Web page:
UNIC, the United Nations Information Centre, is sharing posters on COVID 19 PARENTING throughout the world. These 6 posters will be translated into our 11 official languages and shared throughout our communities. I received copies of these posters and additional information from Edith Kriel, social worker, who is well known for her commitment to the well being and safety of all of our nations children. ( Unfortunately I cannot paste them onto the website so I have summarised the information below.


"Can't go to work? Schools closed? Worried about money? It is normal to feel stressed and overwhelmed. School shutdown is also a chance to make better relationships with our children and teenagers. One on one time is free and fun. It makes children feel loved and secure, and shows them that they are important."

  • Set aside time to spend with each child
  • Ask your child what they would like to do
  • Switch off the TV and phone. This is virus-free time
  • Listen to them, look at them. Give them your full attention. Have fun!


"It's hard to feel positive when our kids and teenagers are driving us crazy. We often end up saying "Stop doing that!". But children are much more likely to do what we ask if we give them positive instructions and lots of praise for what they do right."

  • Say the behaviour you want to see e.g. "please put your clothes away"not "don't make a mess"
  • Praise your child when they are behaving well
  • It's all in the delivery. Shouting will make your child stressed and angrier. Speak in a calm voice
  • Get real. Your child is unlikely to stay quiet the whole day - aim for 15 minute periods while you make a call
  • Help your teen stay connected to their peers through social media


"COVID-19 has taken away our daily work, home and school routines. This is hard for children, teenagers and for you. Making new routines can help."

  • Create a flexible but consistent daily routine. Include the children in making the schedule. Include structured activities such as schooling, exercise and free time.
  • Teach your child about keeping safe distances (for when the lockdown is lifted).
  • Make handwashing and hygiene fun. Make a 20 second handwashing song (rhyme, or rap)
  • You are a model for your child's behaviour. Your children will learn hygiene practices, (kindness) and compassion from you
  • At the end of the day, take a minute to think about the day. Tell your child about one positive or fun thing they did
  • Praise yourself for what you did well today


"All children misbehave. It is normal when children are tired, hungry, afraid, or learning independence. And they can drive us crazy when stuck at home."

  • Redirect. Catch bad behaviours early and redirect kids attention to good behaviour. Stop it before it starts. When they get restless, distract them with another activity.
  • Use Consequences. This teaches children to take responsibility for their actions. Give your child a chance to follow your instruction before implementing a consequence. Stay calm when giving a consequence. Follow through with the consequence. After the consequence, give your child an opportunity to do something good for which they receive praise.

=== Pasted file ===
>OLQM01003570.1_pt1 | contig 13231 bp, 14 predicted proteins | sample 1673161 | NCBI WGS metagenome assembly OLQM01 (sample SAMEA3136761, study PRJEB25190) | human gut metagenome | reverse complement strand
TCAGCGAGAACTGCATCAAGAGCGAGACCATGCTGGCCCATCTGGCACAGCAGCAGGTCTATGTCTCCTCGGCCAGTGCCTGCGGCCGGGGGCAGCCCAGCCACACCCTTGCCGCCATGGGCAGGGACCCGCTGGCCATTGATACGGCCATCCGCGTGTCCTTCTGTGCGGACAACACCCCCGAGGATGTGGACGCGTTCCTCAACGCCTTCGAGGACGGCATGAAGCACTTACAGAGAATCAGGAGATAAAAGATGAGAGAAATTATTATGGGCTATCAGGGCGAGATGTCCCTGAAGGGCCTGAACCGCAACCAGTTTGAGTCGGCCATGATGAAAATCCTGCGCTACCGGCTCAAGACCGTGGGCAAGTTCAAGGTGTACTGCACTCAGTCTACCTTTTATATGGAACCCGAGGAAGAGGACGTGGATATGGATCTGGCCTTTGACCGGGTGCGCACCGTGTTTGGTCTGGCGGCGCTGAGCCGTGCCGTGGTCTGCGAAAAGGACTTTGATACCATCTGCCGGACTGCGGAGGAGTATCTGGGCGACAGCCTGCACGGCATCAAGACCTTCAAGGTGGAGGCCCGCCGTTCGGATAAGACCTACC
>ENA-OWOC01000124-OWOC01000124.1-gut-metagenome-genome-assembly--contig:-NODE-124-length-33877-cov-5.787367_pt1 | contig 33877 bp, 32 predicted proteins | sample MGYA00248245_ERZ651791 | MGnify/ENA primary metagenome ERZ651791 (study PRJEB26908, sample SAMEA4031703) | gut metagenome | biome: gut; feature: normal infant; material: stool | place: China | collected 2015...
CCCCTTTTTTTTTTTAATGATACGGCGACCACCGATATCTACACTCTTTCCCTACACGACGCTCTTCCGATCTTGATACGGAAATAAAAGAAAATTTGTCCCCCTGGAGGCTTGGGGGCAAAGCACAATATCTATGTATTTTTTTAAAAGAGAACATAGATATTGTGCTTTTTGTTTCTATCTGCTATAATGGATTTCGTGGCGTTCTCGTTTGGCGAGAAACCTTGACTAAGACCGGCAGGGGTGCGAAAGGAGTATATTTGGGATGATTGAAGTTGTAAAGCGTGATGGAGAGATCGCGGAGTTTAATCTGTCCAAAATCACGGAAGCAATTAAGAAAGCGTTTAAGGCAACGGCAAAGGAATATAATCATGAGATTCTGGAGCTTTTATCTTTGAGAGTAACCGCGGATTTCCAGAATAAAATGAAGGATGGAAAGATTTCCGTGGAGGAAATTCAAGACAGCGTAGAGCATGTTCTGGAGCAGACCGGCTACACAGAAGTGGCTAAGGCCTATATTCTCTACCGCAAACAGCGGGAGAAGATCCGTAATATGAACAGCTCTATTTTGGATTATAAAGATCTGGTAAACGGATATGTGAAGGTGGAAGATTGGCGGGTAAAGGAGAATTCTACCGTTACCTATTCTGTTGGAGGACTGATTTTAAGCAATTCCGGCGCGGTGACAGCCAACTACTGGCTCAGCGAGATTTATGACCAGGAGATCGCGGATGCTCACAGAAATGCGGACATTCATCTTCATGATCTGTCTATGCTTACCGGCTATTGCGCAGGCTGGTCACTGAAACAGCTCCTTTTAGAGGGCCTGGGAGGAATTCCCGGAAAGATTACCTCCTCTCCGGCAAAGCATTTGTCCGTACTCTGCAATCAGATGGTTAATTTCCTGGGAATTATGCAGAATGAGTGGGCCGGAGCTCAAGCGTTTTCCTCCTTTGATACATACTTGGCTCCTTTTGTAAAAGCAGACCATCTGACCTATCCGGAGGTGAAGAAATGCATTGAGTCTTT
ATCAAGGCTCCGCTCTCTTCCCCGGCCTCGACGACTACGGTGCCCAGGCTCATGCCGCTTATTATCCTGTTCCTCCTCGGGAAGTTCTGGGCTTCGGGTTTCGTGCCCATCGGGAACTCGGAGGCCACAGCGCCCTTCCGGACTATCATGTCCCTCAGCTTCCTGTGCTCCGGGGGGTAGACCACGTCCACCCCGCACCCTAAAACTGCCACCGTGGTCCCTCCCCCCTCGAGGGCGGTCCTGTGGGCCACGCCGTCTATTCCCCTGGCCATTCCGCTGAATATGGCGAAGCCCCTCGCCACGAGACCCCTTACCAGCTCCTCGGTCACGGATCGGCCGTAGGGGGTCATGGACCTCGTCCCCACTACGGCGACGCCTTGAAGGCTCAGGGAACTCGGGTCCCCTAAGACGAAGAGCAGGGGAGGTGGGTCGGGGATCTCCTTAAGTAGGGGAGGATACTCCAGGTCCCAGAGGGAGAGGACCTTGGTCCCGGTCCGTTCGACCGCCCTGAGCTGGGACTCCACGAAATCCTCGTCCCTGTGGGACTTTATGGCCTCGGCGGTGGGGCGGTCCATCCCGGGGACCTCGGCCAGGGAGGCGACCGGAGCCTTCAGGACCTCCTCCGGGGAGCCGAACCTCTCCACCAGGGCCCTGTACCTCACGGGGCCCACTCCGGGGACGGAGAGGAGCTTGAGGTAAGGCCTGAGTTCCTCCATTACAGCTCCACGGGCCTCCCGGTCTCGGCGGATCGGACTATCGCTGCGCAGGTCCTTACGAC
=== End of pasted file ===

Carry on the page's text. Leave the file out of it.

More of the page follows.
• Take a pause. Feel like screaming? Give yourself a 10 second pause. Breathe in and out slowly 5 times. Then try to respond in a calmer way.
  • Give your children and teens simple jobs with responsibilities that they can do, and praise them when they do it.


"This is a stressful time. Take care of yourself, so you can support your children.

  • You are not alone. Millions of people have the same fears as you. Find someone to talk to. Avoid social media that makes you feel panicked.
  • Take a break. When your children are asleep, do something fun or relaxing for yourself. You deserve it.
  • Listen to your children. Accept how they feel and give them comfort.
  • Take a pause. Practise relaxation activities that focus on your breathing. 


"Be willing to talk. They will already have heard something. Silence and secrets do not protect our children. Honesty and openess do. Think about how much they will understand. You know them best."

  • Be open and listen. Let your child talk freely - see how much they know.
  • Be honest. Answer truthfully. Consider your child's age and level of understanding.
  • Be supportive. Your child may be scared or confused. Let them share their feelings and let them know you are there for them.
  • There are a lot of stories going around. Some may not be true. Use trustworthy sites. (
  • It is ok not to know the answers. "We don't know, but we are working on it."
  • Heroes not bullies. Teach compassion for the sick and the carers.
  • End on a good note. Check that your child is ok. Remind them that you care and that they can talk to you about anyhting. Then do something fun together.



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We wish you well. 


Dr Lesley Carew is a registered Child and Adolescent Psychiatrist practising at the Netcare Christiaan Barnard Memorial Hospital in Cape Town with a satellite sessional room on Thursday afternoons at the Akeso Milnerton.


Tel: 021 423 8774/6
Fax: 086 641 5388